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Historic Rogers Park building to be preserved and expanded into apartments

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While the project has the support of the local alderman, a second nearby proposal failed to impress

1730 W. Greenleaf Avenue.
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A plan to reuse and expand a 100-year-old Rogers Park building looks to be the latest project to hop on Chicago’s transit-oriented development (TOD) bandwagon. Designed by Aroner & Somers in the 1910s as a commercial laundry, the historic structure at 1730 W. Greenleaf Avenue could house 30 rental apartments via a two-story addition designed to compliment the structure’s neoclassical white facade.

Located less than 600 feet from the Rogers Park Metra station, the project would be a TOD in the purest sense of the term with no on-site vehicular parking. It will feature storage for two bicycles per unit as well as a green roof. Three of the 30 apartment units would be offered at an affordable rate, per Chicago ordinance.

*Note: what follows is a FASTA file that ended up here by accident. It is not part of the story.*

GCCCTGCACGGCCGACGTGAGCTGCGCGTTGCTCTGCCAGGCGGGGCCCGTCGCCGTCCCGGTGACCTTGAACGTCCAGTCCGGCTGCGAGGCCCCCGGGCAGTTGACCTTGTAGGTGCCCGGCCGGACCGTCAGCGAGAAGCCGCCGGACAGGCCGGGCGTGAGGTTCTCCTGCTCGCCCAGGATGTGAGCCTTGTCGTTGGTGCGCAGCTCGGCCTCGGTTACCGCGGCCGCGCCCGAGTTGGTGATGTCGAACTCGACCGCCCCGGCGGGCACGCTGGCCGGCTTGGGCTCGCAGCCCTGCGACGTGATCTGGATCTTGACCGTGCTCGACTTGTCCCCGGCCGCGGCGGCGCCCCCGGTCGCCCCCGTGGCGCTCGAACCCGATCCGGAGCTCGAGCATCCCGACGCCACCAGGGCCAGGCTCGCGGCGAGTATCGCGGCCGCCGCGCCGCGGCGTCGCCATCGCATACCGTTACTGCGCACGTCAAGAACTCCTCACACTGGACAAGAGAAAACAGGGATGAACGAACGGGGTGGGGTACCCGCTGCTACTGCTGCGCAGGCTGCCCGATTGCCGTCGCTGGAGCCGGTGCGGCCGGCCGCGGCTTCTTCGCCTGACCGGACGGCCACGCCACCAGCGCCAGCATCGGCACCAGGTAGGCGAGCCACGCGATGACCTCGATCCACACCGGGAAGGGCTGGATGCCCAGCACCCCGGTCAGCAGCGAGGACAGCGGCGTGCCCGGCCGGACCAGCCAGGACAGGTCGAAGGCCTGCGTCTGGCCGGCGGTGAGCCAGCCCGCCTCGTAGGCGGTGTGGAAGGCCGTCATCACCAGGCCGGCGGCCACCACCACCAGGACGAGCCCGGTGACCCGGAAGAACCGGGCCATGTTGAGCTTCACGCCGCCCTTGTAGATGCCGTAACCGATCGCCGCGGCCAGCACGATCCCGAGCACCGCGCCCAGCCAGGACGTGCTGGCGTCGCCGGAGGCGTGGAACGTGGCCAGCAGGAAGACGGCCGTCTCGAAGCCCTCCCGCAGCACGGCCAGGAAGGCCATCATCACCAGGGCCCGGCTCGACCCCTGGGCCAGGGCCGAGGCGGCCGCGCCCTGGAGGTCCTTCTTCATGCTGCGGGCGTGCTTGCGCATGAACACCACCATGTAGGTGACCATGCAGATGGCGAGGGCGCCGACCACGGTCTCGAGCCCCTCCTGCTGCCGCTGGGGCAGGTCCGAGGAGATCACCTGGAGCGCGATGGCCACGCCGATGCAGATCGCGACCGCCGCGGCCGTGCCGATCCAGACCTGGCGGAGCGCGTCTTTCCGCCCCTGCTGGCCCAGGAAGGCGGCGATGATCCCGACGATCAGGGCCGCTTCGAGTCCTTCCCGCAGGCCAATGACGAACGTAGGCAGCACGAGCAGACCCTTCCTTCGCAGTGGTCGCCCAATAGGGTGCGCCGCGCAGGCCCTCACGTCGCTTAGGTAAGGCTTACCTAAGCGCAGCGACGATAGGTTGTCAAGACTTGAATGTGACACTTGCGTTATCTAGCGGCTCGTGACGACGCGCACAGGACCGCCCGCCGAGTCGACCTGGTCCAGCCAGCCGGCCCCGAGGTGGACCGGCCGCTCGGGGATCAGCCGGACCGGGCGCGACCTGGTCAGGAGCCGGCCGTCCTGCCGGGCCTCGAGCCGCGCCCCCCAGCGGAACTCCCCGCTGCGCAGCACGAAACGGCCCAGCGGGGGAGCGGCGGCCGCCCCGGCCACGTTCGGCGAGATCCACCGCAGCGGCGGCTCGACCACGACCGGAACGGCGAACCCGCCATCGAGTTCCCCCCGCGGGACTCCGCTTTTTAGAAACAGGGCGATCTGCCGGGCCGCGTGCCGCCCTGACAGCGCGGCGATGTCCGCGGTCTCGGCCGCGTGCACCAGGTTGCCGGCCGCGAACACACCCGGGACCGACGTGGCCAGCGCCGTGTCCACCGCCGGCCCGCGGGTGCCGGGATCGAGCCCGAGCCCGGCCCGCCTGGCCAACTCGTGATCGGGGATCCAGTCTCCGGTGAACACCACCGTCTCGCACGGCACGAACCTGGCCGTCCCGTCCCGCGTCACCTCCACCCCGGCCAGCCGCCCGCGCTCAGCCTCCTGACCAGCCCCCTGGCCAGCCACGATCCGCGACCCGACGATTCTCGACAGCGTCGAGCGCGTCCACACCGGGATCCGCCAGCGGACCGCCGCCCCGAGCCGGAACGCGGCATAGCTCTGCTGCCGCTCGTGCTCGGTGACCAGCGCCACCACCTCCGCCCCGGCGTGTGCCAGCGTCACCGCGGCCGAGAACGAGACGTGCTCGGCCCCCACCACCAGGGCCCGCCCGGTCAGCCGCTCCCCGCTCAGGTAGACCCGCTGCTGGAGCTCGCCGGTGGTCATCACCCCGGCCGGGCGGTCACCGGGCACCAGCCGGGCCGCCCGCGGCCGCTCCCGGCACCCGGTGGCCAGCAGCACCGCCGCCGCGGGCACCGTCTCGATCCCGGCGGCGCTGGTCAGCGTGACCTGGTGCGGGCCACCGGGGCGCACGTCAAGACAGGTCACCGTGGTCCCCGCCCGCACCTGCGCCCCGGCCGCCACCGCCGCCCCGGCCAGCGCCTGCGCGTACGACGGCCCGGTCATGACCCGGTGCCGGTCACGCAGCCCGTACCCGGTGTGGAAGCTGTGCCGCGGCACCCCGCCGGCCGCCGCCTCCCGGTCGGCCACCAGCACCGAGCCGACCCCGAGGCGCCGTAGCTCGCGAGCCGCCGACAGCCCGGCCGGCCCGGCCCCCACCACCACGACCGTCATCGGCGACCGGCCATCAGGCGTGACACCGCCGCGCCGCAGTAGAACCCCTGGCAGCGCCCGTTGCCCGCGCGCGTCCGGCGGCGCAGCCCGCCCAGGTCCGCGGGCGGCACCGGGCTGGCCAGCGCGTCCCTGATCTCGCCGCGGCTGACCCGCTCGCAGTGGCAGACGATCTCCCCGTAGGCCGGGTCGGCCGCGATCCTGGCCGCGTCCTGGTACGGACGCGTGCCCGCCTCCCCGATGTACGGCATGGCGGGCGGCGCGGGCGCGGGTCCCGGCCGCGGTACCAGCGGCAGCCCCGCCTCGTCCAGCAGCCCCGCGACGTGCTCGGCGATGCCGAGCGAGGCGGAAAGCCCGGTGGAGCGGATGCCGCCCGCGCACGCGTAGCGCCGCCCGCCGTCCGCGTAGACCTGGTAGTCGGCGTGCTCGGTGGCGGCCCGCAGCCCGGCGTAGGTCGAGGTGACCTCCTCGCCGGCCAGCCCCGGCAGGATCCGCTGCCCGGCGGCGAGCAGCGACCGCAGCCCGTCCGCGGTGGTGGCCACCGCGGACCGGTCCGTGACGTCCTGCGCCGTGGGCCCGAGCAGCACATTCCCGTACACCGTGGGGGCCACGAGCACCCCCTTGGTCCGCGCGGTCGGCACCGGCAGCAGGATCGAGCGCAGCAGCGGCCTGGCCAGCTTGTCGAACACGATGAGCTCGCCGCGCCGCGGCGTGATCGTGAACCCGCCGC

The Ethiopian Community Association of Chicago currently owns the building but put the property up for sale with the hopes of moving to a smaller and more cost-effective location in the suburbs. Developer David Gassman entered a contract to purchase the building contingent on a zoning change. With the blessing of 49th Ward Alderman Joe Moore, the project should face smooth sailing ahead.

1730 W. Greenleaf Avenue.
Craft Architecture LLC

A second TOD proposal hoping transform another historic building at nearby 1710 N. Lunt Avenue failed to impress Alderman Moore. Also from David Gassman and Craft Architecture, the Lunt project would have preserved the masonry facade of an eight-unit building and constructed a three-story addition to the rear for a total of 20 apartments. Despite a unanimous vote of support from the 49th Ward Zoning and Land Use Advisory Committee, Alderman Moore opposed the Lunt project.

“Unlike the Greenleaf building, the Lunt building is economically viable in its current condition and use and not in any realistic danger of being demolished,” said Moore via an email to constituents. The elected official also expressed his opinion that the project’s required zoning change to a business district designation didn’t make sense in the middle of an otherwise residential district.

1710 N. Lunt Avenue.
Craft Architecture